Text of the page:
Peutz-Jeghers Syndrome is a rare genetic disease which results in the growth of benign polyps in the digestive tract and macules (discolored lesions) on the lips. It is also known to increase the risk of several types of cancer. Somewhere between one in 25,000-300,000 infants suffer from this disease. The same disease may be referred to as polyps and spots syndrome, or formally as intestinal polyposis-cutaneous pigmentation syndrome.
As young children, people who have been born with Peutz-Jeghers Syndrome typically develop macules, or dark spots, on their lips and in their mouths, as well as potentially around the nostrils and eyes, and less often on their feet or their hands. These spots can fade over time. However, they also develop polyps in the digestive tract, causing stomach pain, bowel obstructions, and bleeding. According to the National Institutes of Health, the disease can also cause clubbed fingers and vomiting, neither of which are exclusive symptoms of this disorder. Either the lesions or the polyps, together with family history (or both, with or without a family history), are sufficient for a diagnosis of Peutz-Jeghers Syndrome, and it can also be confirmed through a DNA test.
Later on in life, Peutz-Jeghers Syndrome is also associated with a substantially increased risk of several types of cancer, including stomach cancer, pancreatic cancer, and, in women, cervical cancer, ovarian cancer, and breast cancer. The polyps which grow in the digestive tract can turn malignant, resulting in cancer, but according to the National Institutes of Health people with this disease are also more likely to develop cancer in their lungs and, in women, in the reproductive organs. According to Ohio State University, Peutz-Jeghers Syndrome causes a 93% lifetime cancer risk.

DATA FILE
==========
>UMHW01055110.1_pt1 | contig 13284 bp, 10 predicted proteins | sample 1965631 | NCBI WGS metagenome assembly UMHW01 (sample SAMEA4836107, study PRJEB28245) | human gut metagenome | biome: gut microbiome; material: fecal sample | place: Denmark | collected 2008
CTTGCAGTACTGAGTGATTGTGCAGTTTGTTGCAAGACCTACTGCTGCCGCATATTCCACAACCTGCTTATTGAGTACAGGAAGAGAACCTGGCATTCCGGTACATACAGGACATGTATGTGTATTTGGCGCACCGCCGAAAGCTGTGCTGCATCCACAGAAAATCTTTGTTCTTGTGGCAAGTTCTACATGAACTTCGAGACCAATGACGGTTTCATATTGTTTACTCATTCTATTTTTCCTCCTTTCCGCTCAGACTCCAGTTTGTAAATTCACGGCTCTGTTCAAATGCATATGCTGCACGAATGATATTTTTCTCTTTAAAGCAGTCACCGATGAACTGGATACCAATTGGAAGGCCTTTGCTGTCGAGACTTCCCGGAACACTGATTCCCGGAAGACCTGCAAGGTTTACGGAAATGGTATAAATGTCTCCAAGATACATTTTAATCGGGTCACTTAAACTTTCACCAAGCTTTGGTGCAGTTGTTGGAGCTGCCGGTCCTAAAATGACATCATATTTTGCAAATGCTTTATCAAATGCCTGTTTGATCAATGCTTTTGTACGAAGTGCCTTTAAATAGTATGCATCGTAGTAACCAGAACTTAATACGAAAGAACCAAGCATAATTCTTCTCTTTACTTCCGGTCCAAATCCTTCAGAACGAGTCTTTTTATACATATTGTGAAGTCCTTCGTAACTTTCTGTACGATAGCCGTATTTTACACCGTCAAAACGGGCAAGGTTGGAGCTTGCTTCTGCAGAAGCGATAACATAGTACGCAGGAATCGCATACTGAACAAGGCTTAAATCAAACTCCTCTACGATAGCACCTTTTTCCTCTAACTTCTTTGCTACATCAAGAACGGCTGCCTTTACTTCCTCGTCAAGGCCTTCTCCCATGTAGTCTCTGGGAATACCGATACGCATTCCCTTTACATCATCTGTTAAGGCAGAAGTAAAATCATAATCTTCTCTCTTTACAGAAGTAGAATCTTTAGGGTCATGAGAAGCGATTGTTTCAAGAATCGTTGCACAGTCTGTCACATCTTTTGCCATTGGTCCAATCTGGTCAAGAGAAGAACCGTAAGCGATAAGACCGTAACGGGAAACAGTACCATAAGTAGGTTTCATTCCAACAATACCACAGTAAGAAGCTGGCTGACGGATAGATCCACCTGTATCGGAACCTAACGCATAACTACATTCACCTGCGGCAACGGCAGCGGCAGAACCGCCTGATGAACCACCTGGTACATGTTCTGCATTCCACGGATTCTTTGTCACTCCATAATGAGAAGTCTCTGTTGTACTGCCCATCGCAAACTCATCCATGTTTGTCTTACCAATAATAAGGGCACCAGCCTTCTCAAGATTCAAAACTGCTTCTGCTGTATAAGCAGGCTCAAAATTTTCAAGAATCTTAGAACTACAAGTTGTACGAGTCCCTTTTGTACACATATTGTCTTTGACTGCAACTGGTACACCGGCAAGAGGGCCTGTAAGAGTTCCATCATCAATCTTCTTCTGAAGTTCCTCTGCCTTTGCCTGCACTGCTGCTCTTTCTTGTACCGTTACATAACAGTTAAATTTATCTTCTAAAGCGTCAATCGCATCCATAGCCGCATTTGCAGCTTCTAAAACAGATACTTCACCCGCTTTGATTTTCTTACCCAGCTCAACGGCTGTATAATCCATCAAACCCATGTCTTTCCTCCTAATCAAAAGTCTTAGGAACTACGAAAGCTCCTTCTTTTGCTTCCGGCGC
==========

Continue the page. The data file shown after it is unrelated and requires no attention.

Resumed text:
Peutz-Jeghers Syndrome has, for the past decade or so, been linked to a specific genetic mutation on chromosome 19, involving tumor suppressor gene STK11. It is a dominant gene, meaning that a person with one Peutz-Jeghers parent has a 50% chance of carrying the disease themselves. In some cases, the disease may occur despite any apparent hereditary genetic mutation. Cancer is a serious risk for people with Peutz-Jeghers Syndrome because when the tumor suppressor genes are damaged, the body loses its ability to catch and eradicate dangerously mutated cells before they can lead to actual cancer. STK11 is not carried on the X or Y genes, so male and female children are at equal risk.
As a genetic disease, there is no direct treatment for this syndrome. However, people diagnosed with Peutz-Jeghers Syndrome are strongly recommended to have regular cancer screening throughout adulthood. Troublesome polyps can be surgically removed.
- Sources and More Information -
Genetics Home Reference. "Peutz-Jeghers Syndrome."
National Institutes of Health. "Peutz-Jeghers Syndrome: MedlinePlus Medical Encyclopedia."
Ohio State University Medical Center. "Peutz-Jeghers Syndrome."
University of Maryland Medical Center. "Peutz-Jeghers Syndrome - Overview."